Title: Isabelle of the Moon and Stars
Publisher: UWAP (University of Western Australia Press), 2014
ISBN: 9781742586038
Source: Review copy courtesy of UWAP.


Fishpond: Isabelle of the Moon and Stars
Or direct from UWAP


  1. Wonderful review, Lisa. It’s so good to see Isabelle being acknowledged for the exceptional novel it is.

    Liked by 1 person

    • So much talent coming out of WA!

      Liked by 1 person

      • Serje is based in Melbourne now, but we still claim her :-)


        • The book has a superb sense of setting, the summer heat especially, I think that shows her WA sensibility. Maybe her next one will have a Melbourne winter!

          Liked by 1 person

  2. Sounds intriguing. Have put it on hold at the library to pick up when I finish my tbr challenge (which ends in April).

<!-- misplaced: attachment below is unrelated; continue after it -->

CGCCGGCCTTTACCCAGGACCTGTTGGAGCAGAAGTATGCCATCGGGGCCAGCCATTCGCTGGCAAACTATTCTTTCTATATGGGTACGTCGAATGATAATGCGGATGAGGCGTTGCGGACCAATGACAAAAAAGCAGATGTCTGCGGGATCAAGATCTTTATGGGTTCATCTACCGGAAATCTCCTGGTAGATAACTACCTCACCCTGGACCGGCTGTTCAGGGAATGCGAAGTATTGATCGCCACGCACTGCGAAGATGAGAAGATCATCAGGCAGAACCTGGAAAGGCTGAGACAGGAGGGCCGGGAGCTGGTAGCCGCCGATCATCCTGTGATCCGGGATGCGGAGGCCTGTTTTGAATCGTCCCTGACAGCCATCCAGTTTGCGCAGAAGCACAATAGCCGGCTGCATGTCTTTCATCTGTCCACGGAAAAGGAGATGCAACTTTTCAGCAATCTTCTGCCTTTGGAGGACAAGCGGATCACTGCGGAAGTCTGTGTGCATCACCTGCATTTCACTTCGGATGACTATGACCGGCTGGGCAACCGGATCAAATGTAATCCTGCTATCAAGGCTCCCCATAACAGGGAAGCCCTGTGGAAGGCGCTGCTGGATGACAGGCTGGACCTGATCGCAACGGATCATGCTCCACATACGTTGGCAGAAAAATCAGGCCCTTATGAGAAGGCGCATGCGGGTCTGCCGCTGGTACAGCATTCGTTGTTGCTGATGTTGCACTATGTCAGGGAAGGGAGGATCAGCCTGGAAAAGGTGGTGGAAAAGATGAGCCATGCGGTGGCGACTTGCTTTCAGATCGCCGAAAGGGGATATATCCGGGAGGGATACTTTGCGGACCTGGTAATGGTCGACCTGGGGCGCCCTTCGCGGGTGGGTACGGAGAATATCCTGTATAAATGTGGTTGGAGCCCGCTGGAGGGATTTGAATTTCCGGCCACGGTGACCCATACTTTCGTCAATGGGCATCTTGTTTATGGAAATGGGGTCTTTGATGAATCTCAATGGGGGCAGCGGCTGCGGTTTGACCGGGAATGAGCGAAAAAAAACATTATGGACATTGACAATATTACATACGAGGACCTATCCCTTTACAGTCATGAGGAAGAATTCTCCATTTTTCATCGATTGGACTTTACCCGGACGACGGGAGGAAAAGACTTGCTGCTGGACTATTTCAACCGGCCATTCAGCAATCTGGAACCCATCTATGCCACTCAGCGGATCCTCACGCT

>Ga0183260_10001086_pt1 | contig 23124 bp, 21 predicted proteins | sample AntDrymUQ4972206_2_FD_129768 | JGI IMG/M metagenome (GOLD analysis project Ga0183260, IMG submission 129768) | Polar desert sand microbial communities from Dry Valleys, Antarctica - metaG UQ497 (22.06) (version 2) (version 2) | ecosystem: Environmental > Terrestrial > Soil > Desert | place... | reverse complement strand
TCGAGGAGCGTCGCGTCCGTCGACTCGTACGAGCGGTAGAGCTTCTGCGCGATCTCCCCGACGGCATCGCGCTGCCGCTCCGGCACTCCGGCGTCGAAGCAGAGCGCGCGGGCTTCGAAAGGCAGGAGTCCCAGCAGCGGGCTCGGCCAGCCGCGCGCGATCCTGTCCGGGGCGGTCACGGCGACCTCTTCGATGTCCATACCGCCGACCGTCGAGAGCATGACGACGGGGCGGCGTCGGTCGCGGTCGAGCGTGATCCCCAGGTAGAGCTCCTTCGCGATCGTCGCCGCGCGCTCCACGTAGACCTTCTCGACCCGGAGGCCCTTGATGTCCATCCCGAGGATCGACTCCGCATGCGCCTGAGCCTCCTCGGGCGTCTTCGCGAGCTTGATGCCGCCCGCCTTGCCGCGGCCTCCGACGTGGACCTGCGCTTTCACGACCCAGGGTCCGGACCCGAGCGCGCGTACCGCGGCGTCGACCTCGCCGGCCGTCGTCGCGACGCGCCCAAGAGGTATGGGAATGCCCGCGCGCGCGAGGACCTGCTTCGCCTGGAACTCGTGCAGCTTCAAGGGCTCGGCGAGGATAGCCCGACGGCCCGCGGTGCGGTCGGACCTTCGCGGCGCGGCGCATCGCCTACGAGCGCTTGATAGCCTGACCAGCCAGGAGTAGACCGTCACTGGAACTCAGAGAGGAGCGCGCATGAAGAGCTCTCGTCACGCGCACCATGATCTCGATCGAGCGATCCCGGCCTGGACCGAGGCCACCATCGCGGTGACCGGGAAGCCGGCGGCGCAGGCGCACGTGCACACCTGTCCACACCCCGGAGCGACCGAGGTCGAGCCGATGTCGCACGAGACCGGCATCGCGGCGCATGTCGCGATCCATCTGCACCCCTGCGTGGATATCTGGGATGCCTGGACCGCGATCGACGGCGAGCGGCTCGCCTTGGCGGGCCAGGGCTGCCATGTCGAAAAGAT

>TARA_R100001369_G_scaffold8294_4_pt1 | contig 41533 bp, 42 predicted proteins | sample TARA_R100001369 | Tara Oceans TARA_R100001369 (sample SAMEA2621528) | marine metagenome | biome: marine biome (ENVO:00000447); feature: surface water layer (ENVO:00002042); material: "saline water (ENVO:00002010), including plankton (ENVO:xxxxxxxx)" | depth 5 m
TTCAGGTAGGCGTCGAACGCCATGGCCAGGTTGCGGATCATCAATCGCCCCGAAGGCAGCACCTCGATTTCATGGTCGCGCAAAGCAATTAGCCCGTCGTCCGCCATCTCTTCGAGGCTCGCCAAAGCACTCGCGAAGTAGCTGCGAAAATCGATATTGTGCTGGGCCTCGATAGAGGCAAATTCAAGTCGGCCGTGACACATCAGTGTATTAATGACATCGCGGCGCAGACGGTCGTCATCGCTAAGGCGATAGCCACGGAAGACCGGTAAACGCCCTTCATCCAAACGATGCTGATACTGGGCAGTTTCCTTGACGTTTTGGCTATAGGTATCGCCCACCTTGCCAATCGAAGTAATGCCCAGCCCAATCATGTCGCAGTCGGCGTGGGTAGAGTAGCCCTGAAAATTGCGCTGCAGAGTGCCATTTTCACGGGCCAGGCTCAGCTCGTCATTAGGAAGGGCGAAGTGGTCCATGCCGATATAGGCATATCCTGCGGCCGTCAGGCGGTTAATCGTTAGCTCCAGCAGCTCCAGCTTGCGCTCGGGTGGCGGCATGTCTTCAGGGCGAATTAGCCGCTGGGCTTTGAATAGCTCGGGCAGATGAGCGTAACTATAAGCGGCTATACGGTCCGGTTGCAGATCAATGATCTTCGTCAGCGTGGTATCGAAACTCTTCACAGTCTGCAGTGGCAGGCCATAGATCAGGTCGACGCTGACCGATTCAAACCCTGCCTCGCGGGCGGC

• Yes, as you’ll have seen, I’ve been working on my TBR too.


  3. This does sound good, Lisa. And interesting to see the Terezin link, which features in “HHhH”, the novel I am currently reading. Also worth noting that Brooke Davis, whose book “Lost & Found” I just reviewed on the blog, is another WA-based writer. It sounds like Curtin University is quite the literary nurturing ground.


    • KIm, the current Griffith Review, which I mean to catch up with at some time, features WA, and apparently it includes the WA arts community. Certainly they are a major force in Australian literature, carrying on a grand tradition that began with Elizabeth Jolley:)